Public accountability and transparency are rightly legislated requirements of government departments and agencies. As part of this, watchdog agencies such as the Victorian Auditor General’s Office and its pasting of the Electronic Commerce for Procurement (EC4P) project (CW, June 16, p8), and more recently, the Australian National Audit Office’s (ANAO) critique of the Department of Immigration Multicultural and Indigenous Affairs’ (DIMIA) IT systems (CW, July 14, p1), get coverage. That ANAO report focused on DIMIA’s difficulties in integrating data between its onshore and offshore visa application processing systems.
While not disputing the facts of our report on the audit of “selected aspects of the family migration program”, DIMIA executives including Cheryl Hannah, CIO business solutions group, felt aggrieved that this represented only a very small part of the overall IT story. They believed that due credit was not paid to the strides in efficient delivery of its services worldwide brought by initiatives such as e-Visas, electronic authority to travel, and easy online access to information for clients worldwide. Hannah cites productivity gains such as the department now handling some 120 times the transaction workload of the early 1980s, while holding the headcount at more or less the same level during the same period.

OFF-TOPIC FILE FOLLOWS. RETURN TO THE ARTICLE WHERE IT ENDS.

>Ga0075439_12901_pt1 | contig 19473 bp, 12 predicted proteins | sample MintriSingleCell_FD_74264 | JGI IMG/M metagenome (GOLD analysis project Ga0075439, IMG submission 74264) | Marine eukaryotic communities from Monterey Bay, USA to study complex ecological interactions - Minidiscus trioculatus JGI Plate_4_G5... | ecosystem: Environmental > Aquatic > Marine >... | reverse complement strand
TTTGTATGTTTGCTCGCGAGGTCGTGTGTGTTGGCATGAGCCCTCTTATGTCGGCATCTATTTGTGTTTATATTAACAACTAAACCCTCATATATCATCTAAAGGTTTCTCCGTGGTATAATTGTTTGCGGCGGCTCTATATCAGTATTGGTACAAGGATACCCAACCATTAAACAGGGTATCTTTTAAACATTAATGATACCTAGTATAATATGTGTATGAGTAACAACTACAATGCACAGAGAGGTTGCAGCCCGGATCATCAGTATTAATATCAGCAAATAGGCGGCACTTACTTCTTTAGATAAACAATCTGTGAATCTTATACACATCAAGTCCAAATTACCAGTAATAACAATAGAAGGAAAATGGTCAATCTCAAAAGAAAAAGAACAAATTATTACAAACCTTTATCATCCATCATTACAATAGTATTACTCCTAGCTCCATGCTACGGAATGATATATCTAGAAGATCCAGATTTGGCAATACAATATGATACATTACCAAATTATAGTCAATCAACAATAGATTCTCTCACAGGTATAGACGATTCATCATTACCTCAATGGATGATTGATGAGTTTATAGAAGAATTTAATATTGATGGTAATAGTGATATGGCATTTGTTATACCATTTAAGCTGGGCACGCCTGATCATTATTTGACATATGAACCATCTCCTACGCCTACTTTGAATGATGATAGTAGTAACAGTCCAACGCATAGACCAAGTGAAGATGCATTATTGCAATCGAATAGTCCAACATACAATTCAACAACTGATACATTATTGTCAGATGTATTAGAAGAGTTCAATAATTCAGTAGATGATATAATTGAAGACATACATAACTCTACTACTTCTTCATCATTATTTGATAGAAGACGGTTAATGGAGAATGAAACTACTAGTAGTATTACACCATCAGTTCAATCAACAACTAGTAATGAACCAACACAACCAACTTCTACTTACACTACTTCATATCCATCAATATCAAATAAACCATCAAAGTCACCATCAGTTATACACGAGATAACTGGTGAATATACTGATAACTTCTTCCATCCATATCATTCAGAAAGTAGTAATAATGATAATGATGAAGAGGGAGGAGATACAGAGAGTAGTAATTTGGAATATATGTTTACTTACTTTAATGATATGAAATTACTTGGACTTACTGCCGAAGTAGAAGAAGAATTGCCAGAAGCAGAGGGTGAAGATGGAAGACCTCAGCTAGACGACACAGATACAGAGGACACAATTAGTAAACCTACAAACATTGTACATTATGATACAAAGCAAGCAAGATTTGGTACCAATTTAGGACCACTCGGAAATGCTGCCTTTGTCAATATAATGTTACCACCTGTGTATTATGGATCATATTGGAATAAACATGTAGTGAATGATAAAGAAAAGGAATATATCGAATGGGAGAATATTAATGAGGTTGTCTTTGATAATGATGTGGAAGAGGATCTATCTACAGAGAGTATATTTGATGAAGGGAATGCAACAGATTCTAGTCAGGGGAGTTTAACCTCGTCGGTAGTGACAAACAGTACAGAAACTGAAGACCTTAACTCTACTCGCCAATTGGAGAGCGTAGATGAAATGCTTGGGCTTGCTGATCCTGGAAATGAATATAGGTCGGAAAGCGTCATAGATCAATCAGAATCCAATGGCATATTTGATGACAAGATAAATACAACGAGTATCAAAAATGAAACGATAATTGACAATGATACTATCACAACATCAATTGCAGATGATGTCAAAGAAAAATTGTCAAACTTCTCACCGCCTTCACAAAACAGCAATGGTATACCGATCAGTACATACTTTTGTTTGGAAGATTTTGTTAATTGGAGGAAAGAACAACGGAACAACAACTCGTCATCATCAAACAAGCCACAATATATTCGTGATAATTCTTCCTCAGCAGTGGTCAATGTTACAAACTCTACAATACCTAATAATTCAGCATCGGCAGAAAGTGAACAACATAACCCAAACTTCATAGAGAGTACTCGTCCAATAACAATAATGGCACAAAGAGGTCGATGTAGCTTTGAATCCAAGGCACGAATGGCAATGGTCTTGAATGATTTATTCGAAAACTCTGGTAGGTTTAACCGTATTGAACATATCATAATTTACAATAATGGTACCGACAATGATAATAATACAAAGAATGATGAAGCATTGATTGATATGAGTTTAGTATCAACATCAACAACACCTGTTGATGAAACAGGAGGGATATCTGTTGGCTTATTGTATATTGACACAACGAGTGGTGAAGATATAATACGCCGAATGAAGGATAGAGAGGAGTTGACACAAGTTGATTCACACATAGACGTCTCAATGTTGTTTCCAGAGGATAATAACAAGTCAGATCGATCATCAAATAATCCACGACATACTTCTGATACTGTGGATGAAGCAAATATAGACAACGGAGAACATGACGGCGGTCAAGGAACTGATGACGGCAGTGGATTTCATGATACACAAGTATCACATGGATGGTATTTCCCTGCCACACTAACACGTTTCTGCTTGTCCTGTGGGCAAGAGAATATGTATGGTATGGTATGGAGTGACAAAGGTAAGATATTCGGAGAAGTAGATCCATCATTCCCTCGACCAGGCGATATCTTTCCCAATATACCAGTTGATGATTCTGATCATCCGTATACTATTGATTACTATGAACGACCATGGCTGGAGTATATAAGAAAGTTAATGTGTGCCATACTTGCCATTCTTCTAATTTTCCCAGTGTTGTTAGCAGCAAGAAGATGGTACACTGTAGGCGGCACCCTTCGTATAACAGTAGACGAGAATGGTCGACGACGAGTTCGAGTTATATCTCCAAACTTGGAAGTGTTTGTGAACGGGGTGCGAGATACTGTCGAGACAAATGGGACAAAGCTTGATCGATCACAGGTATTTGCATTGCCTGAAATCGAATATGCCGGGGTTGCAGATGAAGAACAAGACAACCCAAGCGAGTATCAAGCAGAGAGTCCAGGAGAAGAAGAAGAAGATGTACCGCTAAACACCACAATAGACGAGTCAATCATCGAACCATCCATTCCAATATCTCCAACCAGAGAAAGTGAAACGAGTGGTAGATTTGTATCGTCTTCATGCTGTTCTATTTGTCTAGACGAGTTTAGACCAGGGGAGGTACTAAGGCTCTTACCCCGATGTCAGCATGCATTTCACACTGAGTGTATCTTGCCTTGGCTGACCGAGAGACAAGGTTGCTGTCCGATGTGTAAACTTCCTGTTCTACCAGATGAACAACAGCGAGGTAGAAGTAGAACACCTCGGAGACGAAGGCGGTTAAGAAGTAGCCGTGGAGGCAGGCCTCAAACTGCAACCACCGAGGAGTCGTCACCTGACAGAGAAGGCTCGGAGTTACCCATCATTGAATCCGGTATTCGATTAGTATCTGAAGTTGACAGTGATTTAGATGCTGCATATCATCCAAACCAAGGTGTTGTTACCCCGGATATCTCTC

The ANAO audit fingered the processing of parent visa classes and the fact that limitations here left many officers with the need to maintain their own disparate databases. While Hannah concedes that many “learnings” have come to it and service partner CSC during the systems revamp of recent years, significant IT milestones have been reached. She points to a major data warehousing project, parts of which went live late last year, that will progressively serve as the basis for the department’s reporting requirements.
The media plays its proper role by reporting on the mediocre and bad report cards offered up by the watchdogs. But I’d be having you on if I were to pretend that private-sector media outlets like Computerworld were more interested in performing a public service than getting juicy little news stories. That’s our job, and we make no apologies. But also, I am more than happy to give public sector CIOs such as Cheryl Hannah copious right of reply. That’s also our job.